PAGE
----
Psychoanalysis and Sexuality
We all grow up chronologically, and then we have spiritual growth too, but here I wish to talk about Sexual growth.
It’s been a while since I began my affair with Psychoanalysis. And hell, it’s been a tumultuous ride; one with its own highs and with its troubling and anxious lows.
Lay people often understand Freud’s theory as pervert or psychoanalytical therapy as being all that about the couch, and the therapist merrily sleeping at the back of the therapist. Yeah. There are plenty of jokes everywhere.
I’m not too far in my psychic sexual growth. But yes, I’ve reached a step ahead where I can say that Freud, being a genius he was, had his strong reasons to investigate, ponder, investigate again and then write his findings which formulated into a number of his theories.
I mock at people in my heart when I see them making jokes on Freud by calling him a ‘Fraud’. Oh! No I’m not defending him, for I need to know him well to do that, and not that he is a personal favourite. But one thing I cannot negate is his courage and confidence in putting forth his views. Freud’s theories have been boldly been critiqued by many feminists writers as they found him to be too sexist in his approach.
One of the instances I would like to share is Freud giving the concept of women undergoing ‘Penis Envy’ in their early stages of childhood, especially in the Phallic Stage of Development. So while he gave Oedipus Complex for boys, he termed it as Electra complex for girls. So for girls he said, that they get attracted to their fathers ( between the age of 3- 6 years) because they hate their mothers for having taken an ‘imaginary’ sexual organ ( that which is males’) from them. According to Freud, little girls would hold their mother responsible for castrating their sexual organ as she herself didn’t possess it. This would make the girl child get attracted to her father as he possessed the sexual organ, hence the girl would be said to be undergoing Penis Envy. In this process he said, the girl would begin to emulate her mother so as to get closer to her father.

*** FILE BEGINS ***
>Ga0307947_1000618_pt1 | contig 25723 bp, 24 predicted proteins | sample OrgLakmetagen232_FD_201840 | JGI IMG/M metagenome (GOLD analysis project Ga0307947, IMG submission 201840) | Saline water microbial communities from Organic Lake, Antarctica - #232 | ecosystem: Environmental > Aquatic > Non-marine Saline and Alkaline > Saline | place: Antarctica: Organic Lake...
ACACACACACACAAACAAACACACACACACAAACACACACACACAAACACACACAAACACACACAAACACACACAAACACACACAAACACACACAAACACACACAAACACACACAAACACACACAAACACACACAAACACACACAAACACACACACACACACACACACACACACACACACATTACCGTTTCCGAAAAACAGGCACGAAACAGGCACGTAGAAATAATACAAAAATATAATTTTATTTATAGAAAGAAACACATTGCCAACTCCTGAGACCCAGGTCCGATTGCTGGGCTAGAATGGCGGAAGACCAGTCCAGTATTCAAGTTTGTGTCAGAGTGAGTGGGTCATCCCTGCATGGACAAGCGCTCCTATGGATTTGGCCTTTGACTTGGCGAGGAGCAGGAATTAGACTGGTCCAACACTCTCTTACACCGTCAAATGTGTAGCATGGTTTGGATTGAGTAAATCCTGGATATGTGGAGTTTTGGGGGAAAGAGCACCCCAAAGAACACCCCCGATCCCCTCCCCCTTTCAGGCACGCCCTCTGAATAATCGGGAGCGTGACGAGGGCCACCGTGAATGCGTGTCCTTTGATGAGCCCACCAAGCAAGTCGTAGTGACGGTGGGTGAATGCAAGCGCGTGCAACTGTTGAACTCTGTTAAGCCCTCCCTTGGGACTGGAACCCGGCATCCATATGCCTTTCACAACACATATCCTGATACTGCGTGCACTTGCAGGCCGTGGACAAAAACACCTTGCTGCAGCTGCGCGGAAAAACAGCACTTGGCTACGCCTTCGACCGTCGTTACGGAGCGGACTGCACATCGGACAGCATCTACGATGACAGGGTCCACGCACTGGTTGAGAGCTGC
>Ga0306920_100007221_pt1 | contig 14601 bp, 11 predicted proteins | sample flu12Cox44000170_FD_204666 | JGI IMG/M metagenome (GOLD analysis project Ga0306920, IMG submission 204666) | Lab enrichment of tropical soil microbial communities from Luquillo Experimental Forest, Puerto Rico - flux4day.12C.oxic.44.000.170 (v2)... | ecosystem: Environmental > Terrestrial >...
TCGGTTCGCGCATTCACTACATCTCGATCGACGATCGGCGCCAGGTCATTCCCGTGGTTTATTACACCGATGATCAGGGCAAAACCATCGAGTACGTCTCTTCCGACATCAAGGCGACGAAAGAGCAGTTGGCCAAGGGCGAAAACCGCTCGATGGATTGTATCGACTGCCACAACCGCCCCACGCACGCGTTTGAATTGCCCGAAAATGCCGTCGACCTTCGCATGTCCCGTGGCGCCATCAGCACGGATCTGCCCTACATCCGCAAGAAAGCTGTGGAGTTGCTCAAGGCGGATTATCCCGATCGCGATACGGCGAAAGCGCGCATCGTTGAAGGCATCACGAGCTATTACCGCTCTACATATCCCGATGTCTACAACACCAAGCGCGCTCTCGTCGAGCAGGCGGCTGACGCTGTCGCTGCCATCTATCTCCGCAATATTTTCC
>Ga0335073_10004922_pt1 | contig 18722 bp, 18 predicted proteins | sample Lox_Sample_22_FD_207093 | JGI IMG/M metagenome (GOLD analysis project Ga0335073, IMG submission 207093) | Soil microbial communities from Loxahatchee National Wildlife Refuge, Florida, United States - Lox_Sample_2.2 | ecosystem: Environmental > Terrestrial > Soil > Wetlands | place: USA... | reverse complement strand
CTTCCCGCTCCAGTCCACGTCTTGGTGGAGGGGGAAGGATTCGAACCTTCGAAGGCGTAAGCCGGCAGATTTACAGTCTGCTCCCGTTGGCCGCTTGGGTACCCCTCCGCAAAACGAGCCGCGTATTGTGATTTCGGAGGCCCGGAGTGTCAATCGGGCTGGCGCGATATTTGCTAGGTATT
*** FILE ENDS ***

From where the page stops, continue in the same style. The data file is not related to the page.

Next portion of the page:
I can go on and on, but I wish to stop. I wonder how many of you find this all absurd, weird, crap, shitty? I felt something like this too. But over a period of 4 years, I’ve at least grown to understand that it’s a lot more than just this surface understanding. Many have spent years understanding Freud’s theories and have written n number of books. My idea, is to find something for myself, that which I can relate to.
In fact, it’s quite interesting, and even joked around among psychoanalysts and those studying psychoanalysis, that this field offers open intellectual conversations from everything you have on earth about sexuality; from clitoris, to vagina to semen to the fusion of two individuals. And the beauty of psychoanalysis is that it comes very close to literature.
As much as Freud was known for his psychoanalytic therapy he was and is still appreciated for his work having a literary excellence. Literature students do read at least some work of his in their courses.
My personal favourite is Adam Philips, who combines poetry beautifully with psychoanalysis.
It’s not that we are perverts; we all have that innate curiosity to know about human sexuality. Don’t we very nicely say “explore yourself”? Then how can one possibly forget that one’s body too is one’s own to explore?
We who study psychoanalysis have a knack to beautify sexuality: something I have to come to grasp and internalize. Call it Freud’s projection that he ended up putting his own wishes/ fantasies and desires into his theory or what, but this is one field where we do not laugh, giggle, chuckle or make embarrassing faces like teens do. We understand sexuality coz it needs to be understood. Yes, at times it gets pretty much annoying, but never too vulgar not to talk about!
At the same time, my tryst with this discipline perhaps goes a long way, for I intend to understand if at all sexuality is the crux of many matters?
My teacher recently told me that when Freud wrote Psychoanalysis in German he meant Psychoanalysis to be: study of the soul. But, as meanings often get lost in translation, in American English it became a primary emphasis to nothing but analysing the mind.
It’s a long way to go……..